Hidalgo, Cameron counties declare states of emergency after Alberto

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As the remnants of Tropical Storm Alberto dissipated deep in the interior of Mexico on Thursday, officials in Hidalgo and Cameron counties declared local states of disaster.

Alberto was the first named storm of the 2024 Atlantic Hurricane Season.

It began to form over the Bay of Campeche earlier this week before making landfall just a few miles west of Tampico, Mexico — more than 250 miles south of Brownsville, according to the National Weather Service.

However, the largely disorganized storm prompted tropical storm warnings as far north as Houston and as far south as Veracruz, Mexico.

Locally, the storm was projected to drop an average of 5-7 inches of rain, and as much as 15 inches of rain in isolated pockets.

But the reality proved to be far less nefarious, with only about 3-4 inches falling in the heaviest pockets over the Rio Grande Valley.

The storm also sparked two radar-indicated tornado warnings Wednesday night — one over southern McAllen and another in Willacy County. Ultimately, no tornadoes formed.

For the most part, however, Alberto’s effects here were mild. Nonetheless, some local leaders declared the states of emergency in order to give Valley communities access to state disaster recovery funds in the event they’re needed.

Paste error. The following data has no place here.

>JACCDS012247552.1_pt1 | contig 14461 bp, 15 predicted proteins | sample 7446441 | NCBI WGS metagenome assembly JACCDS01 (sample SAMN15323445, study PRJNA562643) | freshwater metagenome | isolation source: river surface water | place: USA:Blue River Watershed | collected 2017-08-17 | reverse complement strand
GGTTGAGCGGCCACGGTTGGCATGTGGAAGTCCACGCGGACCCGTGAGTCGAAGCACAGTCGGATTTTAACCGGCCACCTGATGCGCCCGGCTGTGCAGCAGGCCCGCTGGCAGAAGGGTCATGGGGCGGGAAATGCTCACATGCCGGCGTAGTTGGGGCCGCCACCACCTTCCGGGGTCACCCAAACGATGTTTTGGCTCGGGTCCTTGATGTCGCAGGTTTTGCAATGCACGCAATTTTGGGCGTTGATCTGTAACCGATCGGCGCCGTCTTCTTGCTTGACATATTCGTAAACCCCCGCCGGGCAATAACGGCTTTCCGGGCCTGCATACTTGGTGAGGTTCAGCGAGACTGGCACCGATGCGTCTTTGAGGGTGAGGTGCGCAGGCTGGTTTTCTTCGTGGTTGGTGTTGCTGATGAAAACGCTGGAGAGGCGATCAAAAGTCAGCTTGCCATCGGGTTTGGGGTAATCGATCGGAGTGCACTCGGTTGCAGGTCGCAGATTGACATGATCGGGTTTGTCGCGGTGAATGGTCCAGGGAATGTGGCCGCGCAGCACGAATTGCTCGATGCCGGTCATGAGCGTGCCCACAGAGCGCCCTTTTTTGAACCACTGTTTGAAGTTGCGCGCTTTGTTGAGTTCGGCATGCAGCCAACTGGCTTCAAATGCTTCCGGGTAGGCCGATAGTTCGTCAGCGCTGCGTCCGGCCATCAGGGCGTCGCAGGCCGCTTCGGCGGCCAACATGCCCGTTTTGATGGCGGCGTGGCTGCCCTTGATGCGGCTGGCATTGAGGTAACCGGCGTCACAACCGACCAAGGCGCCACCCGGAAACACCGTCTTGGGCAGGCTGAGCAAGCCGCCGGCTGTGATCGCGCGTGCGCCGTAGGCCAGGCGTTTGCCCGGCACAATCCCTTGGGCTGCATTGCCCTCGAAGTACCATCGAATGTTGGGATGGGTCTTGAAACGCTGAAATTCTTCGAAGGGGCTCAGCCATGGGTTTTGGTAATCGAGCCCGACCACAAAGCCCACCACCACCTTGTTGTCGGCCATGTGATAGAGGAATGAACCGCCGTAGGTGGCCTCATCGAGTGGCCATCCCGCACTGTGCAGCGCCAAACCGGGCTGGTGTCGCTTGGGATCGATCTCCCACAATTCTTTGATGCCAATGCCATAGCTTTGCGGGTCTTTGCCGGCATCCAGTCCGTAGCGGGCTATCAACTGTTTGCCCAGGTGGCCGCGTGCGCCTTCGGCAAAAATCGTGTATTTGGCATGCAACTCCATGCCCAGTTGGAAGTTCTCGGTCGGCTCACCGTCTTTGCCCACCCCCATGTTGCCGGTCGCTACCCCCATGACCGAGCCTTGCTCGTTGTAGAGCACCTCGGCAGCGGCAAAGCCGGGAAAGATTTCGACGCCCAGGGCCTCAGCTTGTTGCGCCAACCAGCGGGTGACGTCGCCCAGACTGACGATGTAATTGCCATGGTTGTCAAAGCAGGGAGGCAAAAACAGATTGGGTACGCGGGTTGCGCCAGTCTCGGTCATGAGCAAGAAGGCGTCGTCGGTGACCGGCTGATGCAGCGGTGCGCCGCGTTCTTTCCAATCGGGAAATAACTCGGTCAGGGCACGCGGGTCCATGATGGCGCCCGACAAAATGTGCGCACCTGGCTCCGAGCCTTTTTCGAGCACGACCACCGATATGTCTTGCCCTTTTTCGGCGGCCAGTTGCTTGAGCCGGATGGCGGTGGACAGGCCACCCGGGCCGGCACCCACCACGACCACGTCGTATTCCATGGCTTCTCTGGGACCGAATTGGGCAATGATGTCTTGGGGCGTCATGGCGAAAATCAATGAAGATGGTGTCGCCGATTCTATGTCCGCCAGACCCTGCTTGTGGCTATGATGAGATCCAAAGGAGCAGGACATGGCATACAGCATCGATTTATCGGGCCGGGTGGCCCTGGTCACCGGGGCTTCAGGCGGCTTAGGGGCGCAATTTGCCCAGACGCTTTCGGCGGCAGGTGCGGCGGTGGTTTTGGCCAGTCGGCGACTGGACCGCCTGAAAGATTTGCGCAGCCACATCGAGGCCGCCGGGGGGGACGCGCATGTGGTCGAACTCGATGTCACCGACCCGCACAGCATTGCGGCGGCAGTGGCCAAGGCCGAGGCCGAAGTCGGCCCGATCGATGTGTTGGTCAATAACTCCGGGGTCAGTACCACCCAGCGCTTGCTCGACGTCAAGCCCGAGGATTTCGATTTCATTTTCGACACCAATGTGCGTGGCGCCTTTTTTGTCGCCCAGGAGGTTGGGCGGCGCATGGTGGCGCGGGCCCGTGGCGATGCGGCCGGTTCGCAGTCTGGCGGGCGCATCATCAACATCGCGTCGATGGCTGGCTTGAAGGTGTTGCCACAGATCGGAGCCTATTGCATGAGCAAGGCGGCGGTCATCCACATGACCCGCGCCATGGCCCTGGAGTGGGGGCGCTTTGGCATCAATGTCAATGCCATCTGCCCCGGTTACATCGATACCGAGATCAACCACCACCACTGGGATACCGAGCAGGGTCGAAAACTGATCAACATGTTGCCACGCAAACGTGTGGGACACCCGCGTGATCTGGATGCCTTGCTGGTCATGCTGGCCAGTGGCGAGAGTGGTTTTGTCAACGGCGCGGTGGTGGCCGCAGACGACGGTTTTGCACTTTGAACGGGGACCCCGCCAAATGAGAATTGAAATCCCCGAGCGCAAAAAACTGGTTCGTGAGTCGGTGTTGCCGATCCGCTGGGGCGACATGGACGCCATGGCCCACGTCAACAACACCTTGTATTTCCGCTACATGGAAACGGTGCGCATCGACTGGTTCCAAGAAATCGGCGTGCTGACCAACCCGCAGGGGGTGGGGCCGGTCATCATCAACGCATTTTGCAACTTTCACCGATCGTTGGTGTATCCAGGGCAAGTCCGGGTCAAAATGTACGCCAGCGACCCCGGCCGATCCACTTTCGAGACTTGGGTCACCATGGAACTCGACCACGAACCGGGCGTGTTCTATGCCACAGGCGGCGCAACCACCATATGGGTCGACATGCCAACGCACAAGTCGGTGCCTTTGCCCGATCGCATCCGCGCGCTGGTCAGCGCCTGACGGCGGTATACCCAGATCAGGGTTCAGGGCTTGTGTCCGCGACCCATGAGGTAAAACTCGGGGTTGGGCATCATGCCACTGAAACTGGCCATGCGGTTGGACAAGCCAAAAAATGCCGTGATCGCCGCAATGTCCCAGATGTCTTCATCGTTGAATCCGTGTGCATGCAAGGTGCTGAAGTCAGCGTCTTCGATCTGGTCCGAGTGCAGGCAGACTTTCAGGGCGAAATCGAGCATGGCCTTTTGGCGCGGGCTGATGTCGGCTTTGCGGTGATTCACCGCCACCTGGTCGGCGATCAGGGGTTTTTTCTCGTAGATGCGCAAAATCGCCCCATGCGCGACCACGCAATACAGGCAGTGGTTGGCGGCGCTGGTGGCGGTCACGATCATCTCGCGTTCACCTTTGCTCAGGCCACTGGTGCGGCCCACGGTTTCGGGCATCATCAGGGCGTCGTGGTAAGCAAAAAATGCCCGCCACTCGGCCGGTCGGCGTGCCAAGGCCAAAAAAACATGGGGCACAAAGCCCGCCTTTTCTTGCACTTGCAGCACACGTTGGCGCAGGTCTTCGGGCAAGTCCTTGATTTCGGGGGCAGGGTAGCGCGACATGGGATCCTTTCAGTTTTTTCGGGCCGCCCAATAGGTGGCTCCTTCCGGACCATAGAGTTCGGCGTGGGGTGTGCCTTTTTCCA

‘“We actually fared quite well in this storm,” Hidalgo County Judge Richard F. Cortez stated in a news release announcing the disaster declaration on Thursday.

“The storm drainage infrastructure that we’ve been in investing in proved worth the effort as several areas that have historically prone to flooding did not suffer the magnitude of problems that they have had to endure in the past,” he further stated.

Overcast weather is seen at The University of Texas Rio Grande Valley Brownsville campus Wednesday, June 19, 2024. as rain bands from Tropical Storm Alberto cross over South Texas. (Miguel Roberts/The Brownsville Herald)

Over in Cameron County, Judge Eddie Treviño Jr. declared a similar state of emergency.

“Pursuant to the Disaster Proclamation by Governor Greg Abbott certifying that Tropical Storm Alberto poses a threat of imminent disaster … Cameron County is hereby declared an area of disaster,” officials stated in a news release.

The governor preemptively declared a state of disaster in 51 counties one day before Alberto made landfall, including all four Valley counties.

But it was further north along the Texas coast that saw some of the most significant impacts of the storm.

The city of Surfside saw extensive flooding as storm surge combined with a near-full moon high tide to submerge the small community just south of Houston under several feet of water.

And Alberto’s outermost rain bands dumped water deep into the Texas Hill Country, and as far north as Waco.

Locally, however, the bands brought periods of steady, but not violent, rain.

“While there were some reports of flooding on some streets, there was no significant flooding,” Hidalgo County officials stated.

Minor power outages were reported, and at least two water line breaks were reported — including one that caused a sinkhole in Edinburg.